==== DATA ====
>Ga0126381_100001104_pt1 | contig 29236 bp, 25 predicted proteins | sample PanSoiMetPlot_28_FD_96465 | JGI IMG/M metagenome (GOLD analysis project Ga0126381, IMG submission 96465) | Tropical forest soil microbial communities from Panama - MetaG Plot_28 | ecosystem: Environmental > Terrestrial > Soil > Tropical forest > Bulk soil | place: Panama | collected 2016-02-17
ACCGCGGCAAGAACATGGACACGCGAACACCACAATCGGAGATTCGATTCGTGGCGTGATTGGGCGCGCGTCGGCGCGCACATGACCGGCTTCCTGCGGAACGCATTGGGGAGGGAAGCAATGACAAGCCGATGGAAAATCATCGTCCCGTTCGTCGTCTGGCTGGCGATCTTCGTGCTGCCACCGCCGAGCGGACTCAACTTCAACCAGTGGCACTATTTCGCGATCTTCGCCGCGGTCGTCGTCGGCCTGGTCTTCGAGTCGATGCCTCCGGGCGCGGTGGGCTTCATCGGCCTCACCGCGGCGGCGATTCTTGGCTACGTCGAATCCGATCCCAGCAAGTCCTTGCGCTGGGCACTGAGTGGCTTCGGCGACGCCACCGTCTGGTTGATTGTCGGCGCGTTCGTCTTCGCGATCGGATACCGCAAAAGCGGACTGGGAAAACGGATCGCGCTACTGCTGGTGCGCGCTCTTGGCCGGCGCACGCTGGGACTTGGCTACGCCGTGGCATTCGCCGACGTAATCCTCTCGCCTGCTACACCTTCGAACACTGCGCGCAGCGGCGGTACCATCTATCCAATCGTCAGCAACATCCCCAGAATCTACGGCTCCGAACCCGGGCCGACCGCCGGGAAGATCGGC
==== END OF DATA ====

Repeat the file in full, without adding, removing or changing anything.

>Ga0126381_100001104_pt1 | contig 29236 bp, 25 predicted proteins | sample PanSoiMetPlot_28_FD_96465 | JGI IMG/M metagenome (GOLD analysis project Ga0126381, IMG submission 96465) | Tropical forest soil microbial communities from Panama - MetaG Plot_28 | ecosystem: Environmental > Terrestrial > Soil > Tropical forest > Bulk soil | place: Panama | collected 2016-02-17
ACCGCGGCAAGAACATGGACACGCGAACACCACAATCGGAGATTCGATTCGTGGCGTGATTGGGCGCGCGTCGGCGCGCACATGACCGGCTTCCTGCGGAACGCATTGGGGAGGGAAGCAATGACAAGCCGATGGAAAATCATCGTCCCGTTCGTCGTCTGGCTGGCGATCTTCGTGCTGCCACCGCCGAGCGGACTCAACTTCAACCAGTGGCACTATTTCGCGATCTTCGCCGCGGTCGTCGTCGGCCTGGTCTTCGAGTCGATGCCTCCGGGCGCGGTGGGCTTCATCGGCCTCACCGCGGCGGCGATTCTTGGCTACGTCGAATCCGATCCCAGCAAGTCCTTGCGCTGGGCACTGAGTGGCTTCGGCGACGCCACCGTCTGGTTGATTGTCGGCGCGTTCGTCTTCGCGATCGGATACCGCAAAAGCGGACTGGGAAAACGGATCGCGCTACTGCTGGTGCGCGCTCTTGGCCGGCGCACGCTGGGACTTGGCTACGCCGTGGCATTCGCCGACGTAATCCTCTCGCCTGCTACACCTTCGAACACTGCGCGCAGCGGCGGTACCATCTATCCAATCGTCAGCAACATCCCCAGAATCTACGGCTCCGAACCCGGGCCGACCGCCGGGAAGATCGGC